By KELLY EVANS
A 4% economic-growth rate for 2011 now looks like a pipe dream. In that case, assumptions about corporate earnings may be high.
The rosy view most economists had at the start of the year has given way to a more sober reality. U.S. gross domestic product increased at just a 1.8% seasonally adjusted annual rate in the first quarter, and is likely to post a similarly disappointing 2% pace in the second, according to Barclays Capital. That is a far cry from the average 3.5% first-half pace economists polled by The Wall Street Journal expected as recently as February.
.And it means the economy will have to accelerate sharply in the months ahead to achieve 3%, let alone 4%, growth this year. While some pickup can be expected, especially as Japan-related supply disruptions fade, a doubling or tripling of the current rate seems quite unlikely. Indeed, the Blue Chip survey of economic forecasters out this week will show full-year GDP estimates falling as a result of the unexpected first-half weakness.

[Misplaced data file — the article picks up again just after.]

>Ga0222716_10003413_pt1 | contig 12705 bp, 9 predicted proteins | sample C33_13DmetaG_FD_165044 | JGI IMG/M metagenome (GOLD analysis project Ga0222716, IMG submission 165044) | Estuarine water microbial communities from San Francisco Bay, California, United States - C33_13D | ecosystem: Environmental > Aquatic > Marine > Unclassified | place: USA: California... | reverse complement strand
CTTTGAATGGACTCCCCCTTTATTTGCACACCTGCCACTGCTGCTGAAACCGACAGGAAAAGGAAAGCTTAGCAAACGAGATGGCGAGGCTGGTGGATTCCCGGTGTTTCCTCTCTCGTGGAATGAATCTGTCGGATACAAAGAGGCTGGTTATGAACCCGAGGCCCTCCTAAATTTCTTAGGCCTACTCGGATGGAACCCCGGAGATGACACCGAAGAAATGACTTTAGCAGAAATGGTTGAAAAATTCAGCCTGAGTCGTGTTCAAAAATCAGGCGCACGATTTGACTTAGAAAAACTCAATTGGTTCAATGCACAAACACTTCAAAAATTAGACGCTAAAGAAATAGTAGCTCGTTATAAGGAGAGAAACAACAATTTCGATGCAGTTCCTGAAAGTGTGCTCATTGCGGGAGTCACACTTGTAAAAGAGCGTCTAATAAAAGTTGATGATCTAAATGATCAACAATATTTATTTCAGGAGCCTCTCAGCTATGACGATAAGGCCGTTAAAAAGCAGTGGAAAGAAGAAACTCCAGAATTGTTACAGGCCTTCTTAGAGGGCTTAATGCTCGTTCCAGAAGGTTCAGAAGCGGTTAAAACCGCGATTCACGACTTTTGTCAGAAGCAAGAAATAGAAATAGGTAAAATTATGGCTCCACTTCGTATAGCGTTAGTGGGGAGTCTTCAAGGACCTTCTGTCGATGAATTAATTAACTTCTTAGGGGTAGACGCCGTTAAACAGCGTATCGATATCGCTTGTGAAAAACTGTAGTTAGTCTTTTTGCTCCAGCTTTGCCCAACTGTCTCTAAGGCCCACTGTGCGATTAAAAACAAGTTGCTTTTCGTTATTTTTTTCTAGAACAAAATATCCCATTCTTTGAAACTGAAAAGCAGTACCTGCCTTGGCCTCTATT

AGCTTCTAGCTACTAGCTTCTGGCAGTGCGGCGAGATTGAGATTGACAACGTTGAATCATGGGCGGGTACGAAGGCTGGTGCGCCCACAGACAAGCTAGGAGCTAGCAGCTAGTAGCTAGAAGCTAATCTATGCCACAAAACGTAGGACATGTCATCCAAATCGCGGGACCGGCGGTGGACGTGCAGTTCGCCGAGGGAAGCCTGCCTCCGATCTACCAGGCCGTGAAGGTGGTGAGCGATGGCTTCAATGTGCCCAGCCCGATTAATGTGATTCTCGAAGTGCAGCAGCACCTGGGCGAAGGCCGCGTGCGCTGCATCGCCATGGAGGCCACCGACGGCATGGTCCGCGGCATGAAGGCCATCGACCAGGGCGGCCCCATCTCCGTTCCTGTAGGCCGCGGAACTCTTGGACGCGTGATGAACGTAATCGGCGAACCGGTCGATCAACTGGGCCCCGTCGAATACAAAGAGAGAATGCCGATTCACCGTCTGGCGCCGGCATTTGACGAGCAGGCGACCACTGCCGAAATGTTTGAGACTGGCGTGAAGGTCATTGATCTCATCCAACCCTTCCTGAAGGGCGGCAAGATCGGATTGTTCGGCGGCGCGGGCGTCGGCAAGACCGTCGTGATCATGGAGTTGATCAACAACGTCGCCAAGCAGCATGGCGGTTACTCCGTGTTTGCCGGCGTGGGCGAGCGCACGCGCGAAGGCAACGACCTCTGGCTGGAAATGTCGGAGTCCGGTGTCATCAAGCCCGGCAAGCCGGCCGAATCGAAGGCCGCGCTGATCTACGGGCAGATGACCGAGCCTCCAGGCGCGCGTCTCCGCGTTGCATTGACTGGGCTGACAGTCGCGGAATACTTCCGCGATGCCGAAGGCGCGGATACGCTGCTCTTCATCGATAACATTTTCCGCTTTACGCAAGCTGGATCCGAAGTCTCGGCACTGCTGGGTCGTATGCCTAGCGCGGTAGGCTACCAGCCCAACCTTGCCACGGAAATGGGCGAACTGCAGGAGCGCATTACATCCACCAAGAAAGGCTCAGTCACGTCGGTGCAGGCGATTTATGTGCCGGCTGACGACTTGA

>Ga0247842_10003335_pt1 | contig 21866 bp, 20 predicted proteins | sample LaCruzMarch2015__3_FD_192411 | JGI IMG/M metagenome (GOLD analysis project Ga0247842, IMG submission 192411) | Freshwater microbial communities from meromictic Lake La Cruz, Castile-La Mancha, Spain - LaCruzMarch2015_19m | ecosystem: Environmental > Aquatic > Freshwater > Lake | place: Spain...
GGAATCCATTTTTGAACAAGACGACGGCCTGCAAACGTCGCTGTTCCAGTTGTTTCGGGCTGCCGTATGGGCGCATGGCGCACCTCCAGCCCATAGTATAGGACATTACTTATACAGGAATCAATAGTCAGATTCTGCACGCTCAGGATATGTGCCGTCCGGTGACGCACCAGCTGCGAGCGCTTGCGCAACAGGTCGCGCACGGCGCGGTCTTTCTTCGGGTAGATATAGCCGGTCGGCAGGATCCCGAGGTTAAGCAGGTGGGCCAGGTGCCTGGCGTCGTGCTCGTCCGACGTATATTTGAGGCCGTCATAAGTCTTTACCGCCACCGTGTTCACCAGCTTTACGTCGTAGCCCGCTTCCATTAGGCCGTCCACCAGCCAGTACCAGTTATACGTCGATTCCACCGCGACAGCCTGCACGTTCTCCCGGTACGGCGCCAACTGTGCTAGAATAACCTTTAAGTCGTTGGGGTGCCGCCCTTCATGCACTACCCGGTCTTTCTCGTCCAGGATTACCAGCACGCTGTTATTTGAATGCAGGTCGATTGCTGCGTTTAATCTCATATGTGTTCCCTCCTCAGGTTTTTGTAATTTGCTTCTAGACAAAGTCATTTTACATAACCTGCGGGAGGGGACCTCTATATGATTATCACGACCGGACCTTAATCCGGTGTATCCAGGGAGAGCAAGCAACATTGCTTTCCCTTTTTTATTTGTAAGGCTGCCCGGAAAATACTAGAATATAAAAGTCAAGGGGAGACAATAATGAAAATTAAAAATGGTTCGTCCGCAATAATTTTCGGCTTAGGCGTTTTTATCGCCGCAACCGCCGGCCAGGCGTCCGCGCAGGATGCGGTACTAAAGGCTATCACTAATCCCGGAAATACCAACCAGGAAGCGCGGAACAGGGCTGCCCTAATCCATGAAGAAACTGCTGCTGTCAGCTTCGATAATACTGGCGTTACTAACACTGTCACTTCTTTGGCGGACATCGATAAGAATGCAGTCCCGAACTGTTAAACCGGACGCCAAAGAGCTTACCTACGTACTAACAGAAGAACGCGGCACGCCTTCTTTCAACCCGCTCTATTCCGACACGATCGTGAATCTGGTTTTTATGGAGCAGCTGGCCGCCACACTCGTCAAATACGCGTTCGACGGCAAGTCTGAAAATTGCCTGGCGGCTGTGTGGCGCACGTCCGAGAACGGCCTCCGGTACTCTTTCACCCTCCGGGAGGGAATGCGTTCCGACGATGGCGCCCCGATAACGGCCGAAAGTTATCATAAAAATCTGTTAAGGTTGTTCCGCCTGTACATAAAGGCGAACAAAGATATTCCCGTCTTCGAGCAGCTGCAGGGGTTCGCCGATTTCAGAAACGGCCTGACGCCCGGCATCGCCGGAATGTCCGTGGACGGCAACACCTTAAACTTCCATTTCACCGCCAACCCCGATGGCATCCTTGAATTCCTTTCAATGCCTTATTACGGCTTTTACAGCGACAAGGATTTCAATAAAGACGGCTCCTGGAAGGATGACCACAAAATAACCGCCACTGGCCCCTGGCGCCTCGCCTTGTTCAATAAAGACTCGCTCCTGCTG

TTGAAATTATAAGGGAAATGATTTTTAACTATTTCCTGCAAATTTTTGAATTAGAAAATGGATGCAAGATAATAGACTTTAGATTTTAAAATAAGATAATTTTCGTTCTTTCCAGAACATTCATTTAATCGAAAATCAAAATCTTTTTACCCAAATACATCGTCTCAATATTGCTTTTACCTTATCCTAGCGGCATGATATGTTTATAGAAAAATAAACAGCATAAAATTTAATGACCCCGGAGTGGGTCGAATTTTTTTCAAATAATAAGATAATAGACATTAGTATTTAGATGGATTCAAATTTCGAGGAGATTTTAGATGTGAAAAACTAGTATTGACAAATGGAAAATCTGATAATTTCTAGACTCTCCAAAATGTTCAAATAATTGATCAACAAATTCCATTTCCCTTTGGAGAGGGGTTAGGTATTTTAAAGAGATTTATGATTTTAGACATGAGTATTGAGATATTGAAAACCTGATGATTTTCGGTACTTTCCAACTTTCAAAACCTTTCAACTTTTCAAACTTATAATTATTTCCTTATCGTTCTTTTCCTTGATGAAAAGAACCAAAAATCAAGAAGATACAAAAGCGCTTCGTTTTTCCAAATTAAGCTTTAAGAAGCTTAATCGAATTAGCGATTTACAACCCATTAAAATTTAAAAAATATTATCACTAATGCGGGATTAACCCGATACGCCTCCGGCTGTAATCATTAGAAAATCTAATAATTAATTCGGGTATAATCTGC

The stock market, though, has been slow to wake up to the change. Yes, the S&P 500 is down about 4% from its recent April 29 peak, but it is still up by some 20% from a year ago.
The pillars supporting this strength are looking wobbly. The Federal Reserve's latest bond-buying program is winding down at the end of this month. Growth in emerging markets like China and India, while enviably strong compared with Western countries, is cooling.
Most important is the trajectory of corporate earnings, whose strength has formed the bedrock of today's market. Even as economic growth projections have been falling, analysts have continued to raise their full-year earnings estimates. In fact, they now expect earnings of nearly $100 per share for the S&P 500 this year, up about $4 since January to a record high.
The lower economic-growth projections mean those estimates are now looking lofty. "I think we'll see a lot of earnings and revenue figures getting cut" in the weeks ahead, says Wells Fargo Chief Economist John Silvia.
Such downgrades tend to trip up individual shares. They would also suggest stocks in general aren't as cheap as they may currently appear.
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